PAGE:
"Being the first person they've come across who understands exactly what they're going through - either the symptom, system or experience."
What drew you to this work?
I was drawn to study Chinese medicine on... somewhat of a whim. I wanted to change my career trajectory and I knew I wanted to work with the body. I knew next to nothing about Chinese medicine, but had this intuitive moment where I thought - that's it. That's what I can see myself doing in twenty years! That was a really special moment, because at that point in my life, I could barely imagine what the next year would look like.
Working with reproductive health and pregnancy had a similarly intuitive feel. I was diagnosed with endometriosis in my third year of study and so I followed the breadcrumbs in my studies - seeing what worked for me and learning as much as I could. The patients came and as I saw myself helping them, I knew I'd found my niche.
And in terms of pregnancy and reproductive care? You only need to poke your head inside the system for one moment to learn that women need advocates and options. There are plenty of people trying to take advantage, to gaslight and to muddy the waters. Being able to guide and help people on their journeys is absolutely the most affirming path I've ever followed.
What do you enjoy the most about your work?
Lightening the load for people. Being the first person they've come across who understands exactly what they're going through - either the symptom, system or experience. Being able to light the way so they know what to expect. Helping people feel better. Showing women that there is another way and that it's NOT nonsense or witchcraft - it's actually quite sensible and simple (maybe a little bit of witchcraft sometimes).
What is the most memorable thing you can tell someone about your job?
I will never get over the shared joy when a fertility patient sits down and tells me they're pregnant. I almost always scream with joy and laughter. And it would be remiss of me to not mention the look of shock on a person's face when they explain that a symptom has eased or gone. Particularly a missing period coming back - that is really special.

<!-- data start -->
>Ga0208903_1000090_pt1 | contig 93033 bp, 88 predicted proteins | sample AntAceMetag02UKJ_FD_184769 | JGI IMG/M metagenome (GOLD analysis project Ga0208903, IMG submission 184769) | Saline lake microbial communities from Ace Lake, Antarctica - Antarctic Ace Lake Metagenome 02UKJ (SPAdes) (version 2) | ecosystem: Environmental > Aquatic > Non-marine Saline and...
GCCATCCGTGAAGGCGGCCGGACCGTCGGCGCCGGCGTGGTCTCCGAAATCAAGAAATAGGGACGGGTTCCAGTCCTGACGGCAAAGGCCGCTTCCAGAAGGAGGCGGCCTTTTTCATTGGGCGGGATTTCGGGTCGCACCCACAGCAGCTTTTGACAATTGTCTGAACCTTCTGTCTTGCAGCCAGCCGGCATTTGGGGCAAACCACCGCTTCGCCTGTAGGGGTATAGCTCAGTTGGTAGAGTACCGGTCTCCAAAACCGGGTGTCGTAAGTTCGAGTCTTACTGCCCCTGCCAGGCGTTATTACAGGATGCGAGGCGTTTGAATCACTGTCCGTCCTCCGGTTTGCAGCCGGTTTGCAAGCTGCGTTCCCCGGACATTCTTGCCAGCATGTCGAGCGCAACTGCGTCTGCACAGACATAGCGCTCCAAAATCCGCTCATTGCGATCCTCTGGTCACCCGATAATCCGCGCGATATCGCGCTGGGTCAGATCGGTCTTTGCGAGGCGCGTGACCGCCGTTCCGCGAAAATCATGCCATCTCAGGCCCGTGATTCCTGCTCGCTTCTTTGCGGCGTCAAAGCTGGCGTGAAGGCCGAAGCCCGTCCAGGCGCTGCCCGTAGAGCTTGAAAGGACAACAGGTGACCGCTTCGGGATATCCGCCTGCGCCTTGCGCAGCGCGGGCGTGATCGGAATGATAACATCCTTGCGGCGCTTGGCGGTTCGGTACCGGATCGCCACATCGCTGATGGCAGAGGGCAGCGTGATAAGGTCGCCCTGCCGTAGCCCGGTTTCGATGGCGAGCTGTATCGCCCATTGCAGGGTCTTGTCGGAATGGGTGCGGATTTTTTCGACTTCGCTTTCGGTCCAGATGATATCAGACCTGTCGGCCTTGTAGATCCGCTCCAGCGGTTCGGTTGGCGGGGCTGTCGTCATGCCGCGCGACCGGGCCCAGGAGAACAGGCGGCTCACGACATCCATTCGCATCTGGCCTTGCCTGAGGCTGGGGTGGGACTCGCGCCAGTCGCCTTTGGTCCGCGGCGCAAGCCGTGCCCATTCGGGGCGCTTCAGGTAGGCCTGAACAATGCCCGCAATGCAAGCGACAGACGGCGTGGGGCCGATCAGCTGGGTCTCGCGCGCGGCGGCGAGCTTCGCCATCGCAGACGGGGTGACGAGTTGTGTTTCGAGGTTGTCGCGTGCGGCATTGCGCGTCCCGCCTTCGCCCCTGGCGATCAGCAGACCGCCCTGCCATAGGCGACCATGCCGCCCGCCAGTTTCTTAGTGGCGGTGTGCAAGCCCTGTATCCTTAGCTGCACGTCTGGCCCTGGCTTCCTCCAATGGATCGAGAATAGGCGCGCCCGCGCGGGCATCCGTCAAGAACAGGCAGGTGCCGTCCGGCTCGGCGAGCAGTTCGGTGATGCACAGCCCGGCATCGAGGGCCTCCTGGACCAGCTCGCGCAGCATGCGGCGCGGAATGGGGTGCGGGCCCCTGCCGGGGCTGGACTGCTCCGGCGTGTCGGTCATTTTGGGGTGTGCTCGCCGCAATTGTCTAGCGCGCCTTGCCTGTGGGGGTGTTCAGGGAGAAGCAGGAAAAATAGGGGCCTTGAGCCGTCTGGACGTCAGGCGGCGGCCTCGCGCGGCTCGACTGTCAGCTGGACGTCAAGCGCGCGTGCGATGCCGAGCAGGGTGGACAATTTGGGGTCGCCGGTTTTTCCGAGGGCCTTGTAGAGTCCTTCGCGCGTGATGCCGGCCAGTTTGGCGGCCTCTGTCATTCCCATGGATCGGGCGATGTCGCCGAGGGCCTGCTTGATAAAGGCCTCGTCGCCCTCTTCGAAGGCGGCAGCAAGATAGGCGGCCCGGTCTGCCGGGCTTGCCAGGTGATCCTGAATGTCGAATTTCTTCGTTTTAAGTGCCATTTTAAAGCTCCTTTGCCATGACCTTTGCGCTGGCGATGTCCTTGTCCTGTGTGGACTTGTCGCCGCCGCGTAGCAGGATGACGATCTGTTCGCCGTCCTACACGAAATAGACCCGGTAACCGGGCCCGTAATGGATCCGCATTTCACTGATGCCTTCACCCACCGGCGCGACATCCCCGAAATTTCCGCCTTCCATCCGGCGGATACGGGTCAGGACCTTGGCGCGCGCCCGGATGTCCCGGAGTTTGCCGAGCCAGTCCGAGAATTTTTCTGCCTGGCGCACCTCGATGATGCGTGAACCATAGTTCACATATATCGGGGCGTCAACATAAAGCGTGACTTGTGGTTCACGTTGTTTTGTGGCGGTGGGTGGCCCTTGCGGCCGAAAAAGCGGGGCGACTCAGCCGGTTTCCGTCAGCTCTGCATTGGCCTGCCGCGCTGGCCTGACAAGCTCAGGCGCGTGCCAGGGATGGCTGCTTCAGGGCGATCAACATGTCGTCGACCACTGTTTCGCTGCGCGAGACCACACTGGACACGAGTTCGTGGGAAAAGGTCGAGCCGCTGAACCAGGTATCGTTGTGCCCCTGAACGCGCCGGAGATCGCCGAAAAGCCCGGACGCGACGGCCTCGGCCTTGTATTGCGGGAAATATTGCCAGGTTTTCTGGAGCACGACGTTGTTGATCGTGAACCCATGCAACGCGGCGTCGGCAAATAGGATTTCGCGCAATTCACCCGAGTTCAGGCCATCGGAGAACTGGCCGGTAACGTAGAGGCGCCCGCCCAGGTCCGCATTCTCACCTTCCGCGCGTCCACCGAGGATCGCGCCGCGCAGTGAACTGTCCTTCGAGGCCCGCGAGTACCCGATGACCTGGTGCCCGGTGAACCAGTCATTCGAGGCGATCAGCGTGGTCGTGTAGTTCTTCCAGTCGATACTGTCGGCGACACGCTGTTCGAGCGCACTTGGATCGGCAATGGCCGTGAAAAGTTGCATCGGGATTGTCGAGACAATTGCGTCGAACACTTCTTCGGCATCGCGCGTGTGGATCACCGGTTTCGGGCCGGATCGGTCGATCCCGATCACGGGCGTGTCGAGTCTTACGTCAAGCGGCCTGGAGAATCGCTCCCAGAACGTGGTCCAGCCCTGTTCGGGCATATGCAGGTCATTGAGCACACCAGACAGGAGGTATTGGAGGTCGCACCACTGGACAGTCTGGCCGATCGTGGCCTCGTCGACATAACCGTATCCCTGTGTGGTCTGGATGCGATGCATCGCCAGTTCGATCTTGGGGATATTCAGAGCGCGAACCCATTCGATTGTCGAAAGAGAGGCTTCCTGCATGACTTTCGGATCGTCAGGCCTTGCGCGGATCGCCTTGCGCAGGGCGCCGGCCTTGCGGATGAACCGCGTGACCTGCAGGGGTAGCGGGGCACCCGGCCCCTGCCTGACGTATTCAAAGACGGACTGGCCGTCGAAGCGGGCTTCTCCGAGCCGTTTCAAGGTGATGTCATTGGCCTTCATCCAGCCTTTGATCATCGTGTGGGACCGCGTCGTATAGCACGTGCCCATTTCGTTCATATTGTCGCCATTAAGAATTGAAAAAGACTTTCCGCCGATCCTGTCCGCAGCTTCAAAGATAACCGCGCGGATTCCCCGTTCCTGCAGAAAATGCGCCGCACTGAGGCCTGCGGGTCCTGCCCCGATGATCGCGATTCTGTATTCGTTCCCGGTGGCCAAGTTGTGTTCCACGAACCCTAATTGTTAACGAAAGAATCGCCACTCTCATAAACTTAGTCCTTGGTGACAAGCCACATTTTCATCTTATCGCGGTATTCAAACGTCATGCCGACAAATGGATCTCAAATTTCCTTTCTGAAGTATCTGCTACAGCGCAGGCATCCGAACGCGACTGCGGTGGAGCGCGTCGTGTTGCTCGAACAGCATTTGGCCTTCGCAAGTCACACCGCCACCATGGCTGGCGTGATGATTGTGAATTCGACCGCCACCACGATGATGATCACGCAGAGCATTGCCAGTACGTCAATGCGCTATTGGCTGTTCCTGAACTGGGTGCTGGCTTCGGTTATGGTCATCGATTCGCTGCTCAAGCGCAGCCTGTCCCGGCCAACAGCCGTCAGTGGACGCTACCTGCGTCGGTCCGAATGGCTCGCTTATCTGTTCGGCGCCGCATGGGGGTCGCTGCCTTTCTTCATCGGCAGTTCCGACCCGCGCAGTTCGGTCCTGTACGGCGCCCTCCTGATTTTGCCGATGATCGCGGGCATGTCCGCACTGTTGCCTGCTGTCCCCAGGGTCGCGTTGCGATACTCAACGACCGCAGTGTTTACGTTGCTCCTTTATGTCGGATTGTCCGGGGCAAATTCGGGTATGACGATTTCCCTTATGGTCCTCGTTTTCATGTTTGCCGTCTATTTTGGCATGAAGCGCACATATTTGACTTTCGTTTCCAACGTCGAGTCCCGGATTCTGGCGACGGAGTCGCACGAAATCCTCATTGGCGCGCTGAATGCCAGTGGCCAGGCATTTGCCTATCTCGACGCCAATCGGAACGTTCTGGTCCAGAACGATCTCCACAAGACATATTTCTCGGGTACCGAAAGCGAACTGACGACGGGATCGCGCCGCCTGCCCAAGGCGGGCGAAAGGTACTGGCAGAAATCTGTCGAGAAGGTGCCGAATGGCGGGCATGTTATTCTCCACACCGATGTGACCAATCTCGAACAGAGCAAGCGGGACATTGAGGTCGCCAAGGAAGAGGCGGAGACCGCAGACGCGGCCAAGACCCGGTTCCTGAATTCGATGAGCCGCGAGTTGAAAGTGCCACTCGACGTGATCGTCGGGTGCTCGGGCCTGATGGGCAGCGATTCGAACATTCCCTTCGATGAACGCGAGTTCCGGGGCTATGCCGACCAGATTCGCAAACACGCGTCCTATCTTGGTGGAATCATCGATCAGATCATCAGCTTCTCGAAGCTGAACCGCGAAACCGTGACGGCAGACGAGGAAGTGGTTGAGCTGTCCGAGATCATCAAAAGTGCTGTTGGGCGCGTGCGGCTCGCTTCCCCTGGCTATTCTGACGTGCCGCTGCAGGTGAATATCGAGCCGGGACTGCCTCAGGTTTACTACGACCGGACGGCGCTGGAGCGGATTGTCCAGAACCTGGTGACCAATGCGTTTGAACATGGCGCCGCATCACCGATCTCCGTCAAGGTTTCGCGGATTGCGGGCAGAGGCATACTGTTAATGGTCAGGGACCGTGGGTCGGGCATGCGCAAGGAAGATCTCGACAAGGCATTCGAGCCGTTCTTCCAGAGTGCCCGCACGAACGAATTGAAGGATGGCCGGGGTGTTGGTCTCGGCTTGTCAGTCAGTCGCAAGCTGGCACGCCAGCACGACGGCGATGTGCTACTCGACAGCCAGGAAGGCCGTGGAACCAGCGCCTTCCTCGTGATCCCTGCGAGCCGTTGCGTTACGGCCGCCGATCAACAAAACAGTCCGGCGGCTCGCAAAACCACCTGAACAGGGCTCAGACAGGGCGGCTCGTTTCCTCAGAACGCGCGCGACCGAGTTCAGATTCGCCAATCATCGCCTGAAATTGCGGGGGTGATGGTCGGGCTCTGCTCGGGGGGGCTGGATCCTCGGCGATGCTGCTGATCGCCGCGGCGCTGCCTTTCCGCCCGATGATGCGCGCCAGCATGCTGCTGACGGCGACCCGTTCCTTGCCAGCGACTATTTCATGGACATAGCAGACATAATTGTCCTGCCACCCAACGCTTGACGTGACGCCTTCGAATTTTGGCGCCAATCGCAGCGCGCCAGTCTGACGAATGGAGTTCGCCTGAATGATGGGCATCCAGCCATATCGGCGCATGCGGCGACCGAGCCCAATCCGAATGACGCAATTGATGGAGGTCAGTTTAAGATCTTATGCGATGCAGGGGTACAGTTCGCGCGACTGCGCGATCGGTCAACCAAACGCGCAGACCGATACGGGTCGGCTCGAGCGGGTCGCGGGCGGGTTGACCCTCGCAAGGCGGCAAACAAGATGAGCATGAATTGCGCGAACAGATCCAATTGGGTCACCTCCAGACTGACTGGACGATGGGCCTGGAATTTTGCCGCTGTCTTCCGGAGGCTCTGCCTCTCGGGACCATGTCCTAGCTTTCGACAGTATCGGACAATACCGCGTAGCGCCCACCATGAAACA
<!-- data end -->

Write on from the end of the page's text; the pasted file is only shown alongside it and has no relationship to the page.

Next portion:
Based on your area of expertise, what can you share with our followers about postpartum care?
If possible, begin your postpartum care BEFORE pregnancy. I will shout from the rooftops for folks to engage in some form of preconception care for a healthy postpartum and YES, that is so you and your partner are in the best shape possible prior to conceiving your kiddo, but quality preconception care will also hold YOU in good stead after they are earth-side. Have a Chinese medicine doctor or naturopath go over your bloods before AND after and increase nutrient density of dietary intake (this doesn't mean you can't eat chocolate too).
Don't be afraid to rest. In my practice I have really noted that again, this is important to settle into at least a little during pregnancy. The world that we live in is incredibly active - we are constantly bombarded with information, entertainment etc etc. I've noticed plenty of new mothers struggling with the notion of rest. They struggle to say no to visitors, to allow the house to get messy and want to be out and about within a week. I think many people would do well to question why they are in a hurry to get back to life as usual. How can they adjust, even slightly, to their new life. This is not to say that a new mother is an invalid, but the practice of rest will hold you in good stead not just for the present moment, but the following years.
It's all well and good for me to suggest being organised for your postpartum with a full freezer, a meal train and some good rest, BUT practically speaking - find your health team!
Chinese medicine practitioner! I am both a herbalist and an acupuncturist so I am biased, but I do like to tell my patients (and anyone who will listen) that a good CM prac are worth their weight in gold. Yes, often we have a field of interest, but often your practitioner can see you through more health / physical ailments than you would think. Always ask them - "so this thing is happening - are you able to help with that?" And if we can't, we'll refer you to someone who can.
Either enlist a lactation consultant during pregnancy or have one lined up, just in case - lookout for the acronym IBCLC - watch how-to videos on breastfeeding - don't assume "it'll just come naturally"
Pelvic health physio - the best kind of physio. Worthwhile to see during pregnancy to confirm whether your pelvic floor is hypertonic (doesn't like to let go), or weak - this will dictate birth prep - don't assume you need to just strengthen your pelvic floor. Also great postpartum for check ups even if you delivered via c-section!
Physical health. Find the movement that works for you, try to engage with it in pregnancy and find the space postpartum. MANY personal trainers work via zoom these days, so if they know your body during pregnancy, they will be worth their weight in gold as you refind your strength postpartum (and post confinement). Diversify, be ready for change. Know when slow movement is good (yin yoga) and when strength work is good. The happy hormones from exercise or movement are a godsend.
Consider a doula if it's within your means - they often do full packages OR one off visits. There are so many available and I'm confident you could find one to suit your personality. Ask around.
See our Instagram post here.